9.) -Who, if anyone, has influenced your writing?
My parents enabled all of us kids to read. My husband who works a day job so I can write full time. But I am a big fan of Rosemary Ellen Guiley and Jim Butcher.
10.) -How long have you been writing - have you always wanted to be a writer?
I wrote my first book in the second grade. My next one was in the fourth grade and it was a collection of horse stories, but I forbid anyone to read it. I wrote a 2,000 page sci fi novel that took me all four of my high school years to write. All throughout college I wrote novellas and short stories for myself but only family and friends read them. I had always considered my writing as a hobby because I was trying to be a professional artist. Then one day some of my stuff made it into the hands of a publisher and they offered me a contract. I’ve been working as an author ever since. Nine years now.
11.) -What is the most rewarding thing about being a writer?
The only feeling better than starting a new project is finishing one. But I love to meet folks at cons and answer questions on discussion panels. There are so many interesting and brilliant folks out there. Also, there is a deep roots sense of satisfaction and accomplishment in hold a book in your hand that you wrote. In 100 years from now someone else will be reading my book. It’s like achieving some level of immortality.
12.) Among your own books, have you a favorite book? Favorite hero or heroine?
I write non-fiction, so I don’t have a favorite character in a published work. I do have an unpublished fiction vampire novel I wrote about seven years ago. One day I will shop it for a publisher, but the time is not right. The main character in that book is named Felicia, and she is wonderfully irreverent—but there is a vampire in the story named Daniel who I love to write about. He is at best a secondary character, but he is so much fun.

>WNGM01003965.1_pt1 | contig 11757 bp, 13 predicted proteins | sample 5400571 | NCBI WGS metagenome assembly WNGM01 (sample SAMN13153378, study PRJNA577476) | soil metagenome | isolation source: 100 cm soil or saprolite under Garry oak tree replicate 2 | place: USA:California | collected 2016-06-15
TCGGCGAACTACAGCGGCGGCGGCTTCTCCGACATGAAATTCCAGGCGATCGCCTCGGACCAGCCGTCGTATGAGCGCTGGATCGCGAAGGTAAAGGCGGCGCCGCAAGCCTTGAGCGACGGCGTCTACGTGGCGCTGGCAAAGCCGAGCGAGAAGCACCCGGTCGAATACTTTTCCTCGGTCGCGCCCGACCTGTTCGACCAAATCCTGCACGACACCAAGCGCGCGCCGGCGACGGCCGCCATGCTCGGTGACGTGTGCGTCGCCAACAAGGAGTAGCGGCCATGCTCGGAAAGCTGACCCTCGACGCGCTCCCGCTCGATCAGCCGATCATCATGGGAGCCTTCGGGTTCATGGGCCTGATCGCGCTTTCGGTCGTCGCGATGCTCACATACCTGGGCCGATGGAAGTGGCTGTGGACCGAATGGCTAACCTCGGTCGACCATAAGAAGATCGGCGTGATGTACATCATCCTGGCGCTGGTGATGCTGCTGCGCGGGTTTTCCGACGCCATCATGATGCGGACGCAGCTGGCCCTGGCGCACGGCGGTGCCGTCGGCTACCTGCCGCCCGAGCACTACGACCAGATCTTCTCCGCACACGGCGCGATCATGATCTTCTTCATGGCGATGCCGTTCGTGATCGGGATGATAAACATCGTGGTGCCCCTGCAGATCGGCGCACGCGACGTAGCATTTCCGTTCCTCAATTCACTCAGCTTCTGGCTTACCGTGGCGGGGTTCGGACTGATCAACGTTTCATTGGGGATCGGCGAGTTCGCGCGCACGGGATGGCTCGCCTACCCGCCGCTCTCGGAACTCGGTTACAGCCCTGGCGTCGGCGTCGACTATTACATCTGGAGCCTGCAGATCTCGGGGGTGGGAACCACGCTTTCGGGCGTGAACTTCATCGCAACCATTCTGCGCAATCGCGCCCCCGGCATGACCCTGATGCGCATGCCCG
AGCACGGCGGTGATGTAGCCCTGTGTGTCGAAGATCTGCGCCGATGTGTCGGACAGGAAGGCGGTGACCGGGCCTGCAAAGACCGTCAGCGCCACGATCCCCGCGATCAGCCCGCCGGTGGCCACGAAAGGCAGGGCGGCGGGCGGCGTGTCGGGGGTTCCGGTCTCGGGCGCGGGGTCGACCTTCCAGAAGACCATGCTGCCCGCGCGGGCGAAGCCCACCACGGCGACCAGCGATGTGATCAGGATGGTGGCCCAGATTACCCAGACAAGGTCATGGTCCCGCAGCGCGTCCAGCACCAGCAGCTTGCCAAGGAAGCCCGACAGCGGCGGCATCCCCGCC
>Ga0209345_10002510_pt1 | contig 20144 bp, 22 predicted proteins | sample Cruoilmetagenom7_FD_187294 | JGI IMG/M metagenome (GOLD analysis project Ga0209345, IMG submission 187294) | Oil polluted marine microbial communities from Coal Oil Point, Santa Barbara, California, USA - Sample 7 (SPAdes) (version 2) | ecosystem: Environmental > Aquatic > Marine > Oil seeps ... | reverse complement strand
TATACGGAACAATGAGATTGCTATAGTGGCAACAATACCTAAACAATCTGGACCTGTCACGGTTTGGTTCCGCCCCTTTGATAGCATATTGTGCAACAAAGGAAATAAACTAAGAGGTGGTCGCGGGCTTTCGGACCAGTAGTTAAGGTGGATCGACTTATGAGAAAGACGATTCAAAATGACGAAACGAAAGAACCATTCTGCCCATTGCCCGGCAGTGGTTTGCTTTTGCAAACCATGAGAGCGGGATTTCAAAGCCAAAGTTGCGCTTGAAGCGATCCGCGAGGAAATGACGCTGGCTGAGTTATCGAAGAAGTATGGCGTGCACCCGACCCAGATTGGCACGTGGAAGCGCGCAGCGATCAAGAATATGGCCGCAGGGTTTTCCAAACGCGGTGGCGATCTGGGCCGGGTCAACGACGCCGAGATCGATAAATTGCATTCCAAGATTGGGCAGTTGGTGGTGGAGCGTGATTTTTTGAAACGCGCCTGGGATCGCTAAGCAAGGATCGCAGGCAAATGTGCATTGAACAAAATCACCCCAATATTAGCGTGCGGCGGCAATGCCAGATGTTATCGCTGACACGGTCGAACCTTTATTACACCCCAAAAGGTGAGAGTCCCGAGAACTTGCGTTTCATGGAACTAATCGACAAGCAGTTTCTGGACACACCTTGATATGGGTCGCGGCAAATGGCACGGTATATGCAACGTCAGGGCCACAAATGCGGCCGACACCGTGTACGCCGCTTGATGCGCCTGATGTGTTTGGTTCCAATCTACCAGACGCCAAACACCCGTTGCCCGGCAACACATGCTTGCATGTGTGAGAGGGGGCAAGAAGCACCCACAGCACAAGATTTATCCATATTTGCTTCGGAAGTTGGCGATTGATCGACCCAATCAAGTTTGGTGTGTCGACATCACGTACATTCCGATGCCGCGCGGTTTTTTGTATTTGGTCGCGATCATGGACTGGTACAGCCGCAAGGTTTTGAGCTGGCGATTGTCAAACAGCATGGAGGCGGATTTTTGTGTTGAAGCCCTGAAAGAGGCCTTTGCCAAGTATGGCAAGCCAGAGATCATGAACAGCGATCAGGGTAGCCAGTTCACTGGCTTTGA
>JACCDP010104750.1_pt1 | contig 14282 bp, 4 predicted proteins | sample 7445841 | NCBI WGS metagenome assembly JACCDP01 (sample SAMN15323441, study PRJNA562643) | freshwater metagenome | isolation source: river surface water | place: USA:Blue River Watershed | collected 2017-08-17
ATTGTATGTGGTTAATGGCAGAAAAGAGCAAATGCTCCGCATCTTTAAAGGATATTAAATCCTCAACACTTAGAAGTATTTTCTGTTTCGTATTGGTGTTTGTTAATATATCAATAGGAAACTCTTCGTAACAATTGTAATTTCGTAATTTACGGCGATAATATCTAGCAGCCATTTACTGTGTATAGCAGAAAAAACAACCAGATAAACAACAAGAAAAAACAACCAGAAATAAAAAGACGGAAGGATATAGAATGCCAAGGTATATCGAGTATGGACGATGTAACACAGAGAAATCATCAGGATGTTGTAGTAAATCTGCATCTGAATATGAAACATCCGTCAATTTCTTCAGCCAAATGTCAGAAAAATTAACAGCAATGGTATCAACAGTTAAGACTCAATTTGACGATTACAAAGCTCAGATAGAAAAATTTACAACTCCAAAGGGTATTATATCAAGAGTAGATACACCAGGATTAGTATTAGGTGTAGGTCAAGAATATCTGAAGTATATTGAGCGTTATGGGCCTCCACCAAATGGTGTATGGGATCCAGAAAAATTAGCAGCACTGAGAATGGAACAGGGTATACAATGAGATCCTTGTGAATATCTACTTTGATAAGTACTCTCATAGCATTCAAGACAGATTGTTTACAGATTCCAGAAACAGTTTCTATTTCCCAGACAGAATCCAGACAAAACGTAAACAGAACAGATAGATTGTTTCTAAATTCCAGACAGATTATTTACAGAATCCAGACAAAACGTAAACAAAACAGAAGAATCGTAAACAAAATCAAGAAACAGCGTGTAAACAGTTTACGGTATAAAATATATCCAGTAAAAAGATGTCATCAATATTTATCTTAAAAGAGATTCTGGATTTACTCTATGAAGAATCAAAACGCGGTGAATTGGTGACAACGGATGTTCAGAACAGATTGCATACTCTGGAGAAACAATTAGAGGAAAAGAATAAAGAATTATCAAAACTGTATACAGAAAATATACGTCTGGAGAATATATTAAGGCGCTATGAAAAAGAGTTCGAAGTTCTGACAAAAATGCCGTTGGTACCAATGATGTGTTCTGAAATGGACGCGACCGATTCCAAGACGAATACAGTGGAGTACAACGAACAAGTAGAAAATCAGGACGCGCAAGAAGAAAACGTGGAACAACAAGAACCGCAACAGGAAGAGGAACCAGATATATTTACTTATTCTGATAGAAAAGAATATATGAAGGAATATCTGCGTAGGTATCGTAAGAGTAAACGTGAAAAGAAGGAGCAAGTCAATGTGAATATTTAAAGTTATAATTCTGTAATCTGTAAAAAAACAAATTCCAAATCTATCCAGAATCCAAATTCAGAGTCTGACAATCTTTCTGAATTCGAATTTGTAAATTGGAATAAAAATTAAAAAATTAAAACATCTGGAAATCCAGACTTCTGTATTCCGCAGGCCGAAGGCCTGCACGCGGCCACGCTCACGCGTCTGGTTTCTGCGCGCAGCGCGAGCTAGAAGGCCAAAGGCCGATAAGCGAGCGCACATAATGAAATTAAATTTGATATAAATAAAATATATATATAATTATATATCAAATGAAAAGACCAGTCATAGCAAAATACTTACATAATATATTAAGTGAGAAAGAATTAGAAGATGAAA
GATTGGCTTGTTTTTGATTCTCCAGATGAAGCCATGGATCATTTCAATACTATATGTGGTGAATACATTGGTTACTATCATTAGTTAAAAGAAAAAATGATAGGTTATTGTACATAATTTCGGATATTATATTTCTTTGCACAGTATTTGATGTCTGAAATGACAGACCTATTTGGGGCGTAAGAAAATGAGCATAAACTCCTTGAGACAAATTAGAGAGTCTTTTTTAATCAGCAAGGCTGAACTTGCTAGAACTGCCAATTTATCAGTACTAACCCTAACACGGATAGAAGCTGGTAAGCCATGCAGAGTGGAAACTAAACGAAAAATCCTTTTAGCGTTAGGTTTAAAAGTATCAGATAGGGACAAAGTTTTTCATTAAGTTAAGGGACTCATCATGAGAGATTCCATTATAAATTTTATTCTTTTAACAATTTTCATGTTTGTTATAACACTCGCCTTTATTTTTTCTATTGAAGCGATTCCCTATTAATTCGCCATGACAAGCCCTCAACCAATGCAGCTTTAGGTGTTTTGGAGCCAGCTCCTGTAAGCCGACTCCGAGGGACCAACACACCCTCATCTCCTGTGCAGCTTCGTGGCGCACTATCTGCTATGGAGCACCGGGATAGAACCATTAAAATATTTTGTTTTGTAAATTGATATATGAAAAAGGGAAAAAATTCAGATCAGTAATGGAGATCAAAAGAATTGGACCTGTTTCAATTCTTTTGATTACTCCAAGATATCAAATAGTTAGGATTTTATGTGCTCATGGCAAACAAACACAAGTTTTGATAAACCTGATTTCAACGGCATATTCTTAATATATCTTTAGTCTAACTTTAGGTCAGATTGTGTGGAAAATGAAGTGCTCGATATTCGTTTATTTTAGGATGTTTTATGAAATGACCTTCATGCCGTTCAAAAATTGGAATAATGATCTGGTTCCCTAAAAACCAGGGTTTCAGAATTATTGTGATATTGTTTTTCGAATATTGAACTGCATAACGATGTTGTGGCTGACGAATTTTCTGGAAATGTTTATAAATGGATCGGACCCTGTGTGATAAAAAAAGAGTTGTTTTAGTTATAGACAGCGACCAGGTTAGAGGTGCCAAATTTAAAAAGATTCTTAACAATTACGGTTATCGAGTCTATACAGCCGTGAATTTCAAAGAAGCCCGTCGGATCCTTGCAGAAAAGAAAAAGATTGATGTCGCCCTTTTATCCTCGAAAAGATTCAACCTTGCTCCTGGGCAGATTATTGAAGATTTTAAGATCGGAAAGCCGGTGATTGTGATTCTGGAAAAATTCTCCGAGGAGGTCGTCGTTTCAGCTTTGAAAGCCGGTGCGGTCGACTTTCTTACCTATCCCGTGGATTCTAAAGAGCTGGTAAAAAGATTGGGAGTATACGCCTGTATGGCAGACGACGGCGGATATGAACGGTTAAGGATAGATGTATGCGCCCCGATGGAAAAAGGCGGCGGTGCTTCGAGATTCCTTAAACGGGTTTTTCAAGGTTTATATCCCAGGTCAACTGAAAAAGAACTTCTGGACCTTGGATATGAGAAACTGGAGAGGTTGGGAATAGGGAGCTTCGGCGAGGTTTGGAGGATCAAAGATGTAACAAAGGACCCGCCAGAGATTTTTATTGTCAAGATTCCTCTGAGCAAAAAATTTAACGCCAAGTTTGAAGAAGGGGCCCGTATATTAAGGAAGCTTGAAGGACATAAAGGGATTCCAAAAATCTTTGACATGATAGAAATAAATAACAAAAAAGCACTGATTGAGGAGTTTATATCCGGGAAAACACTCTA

13.) -Please tell us about yourself (family, hobbies, education, etc.)
I am a die hard gamer. I love the traditional pen and paper role playing games. I suppose it’s a hobby, I spend my free time and disposable income on it. I am married to a great guy named Glenn. Our dogs are better behaved than any children they allow in the mall. I have a BFA and am looking forward to going back to school to get my masters.
14.) -Are there any words of encouragement for unpublished writers?
I get asked this question all the time, and yes, I do have advice to give. NEVER GIVE UP. I realize how incredibly lucky I was in getting the break I did, but I have had to work hard to maintain it. You don’t have to understand but you do have to accept the fact that just because an editor turns down your work does not mean that your book is bad. Ever noticed how there are fads and crazes of genres? A rejection letter means that an editor feels that your book is not what they are looking to sell this time next year. If you quit, you’ll never get published. And once you get published the real works begins. You have to do everything you can to promote yourself up to and including book signings at garage sales. (Yes, I have.)
15.) Tell us your website, MySpace, Blog, any urls so the readers can find out more about you. How may readers contact you?
--Myspace – myspace.com/terrybane
--Blogs – Check out BuzzyMultiMedia.com as well as LivingDeadReview.com I write for both of them regularly.
--Website - www.theresabane.com
--E-me at email@example.com I’ll respond, but be advised that I am slow in doing so. My assistant fields all of the “you’re evil because you write about vampires and the occult and are going to hell” letters, so if you want to do us both a favor just address it to her, her name is Scuttles.
-- The best way to contact me is to buy 100 copies of any one of my books. I’ll be sure to contact you!! Hahaha! No, really.
16.) Now for something fun:
Chocolate or vanilla? Chocolate
Favorite color? Black. But dark maroon is OK.
Favorite paranormal being? The vampire. No big surprise there.
Favorite mythological being? Again, the vampire, but specifically the phistaco species of vampire.
Do you like science fiction, fantasy or horror? I am not being difficult but it depends. Horror movies, but only if they are cheap and cheesy; fantasy books but only if they are written by Jim Butcher; and sci fi if it’s about the characters, ah al Firefly.
Favorite TV show? I don’t watch enough TV to answer responsibly. I love the Hulu commercial with Alec Baldwin. Mmmm mushy mush.
Favorite Movie? I don’t have one because the answer changes with my mood and what’s going on in my life.
What makes you laugh out loud? I’d rather not say.
If you could go anywhere in the universe where would that be? To see if that is a damn face on Mars or not! Then, to Savannah, GA.
A secret fetish? No, I don’t keep secrets. If you want to know something, I’ll tell you, even my weight and age.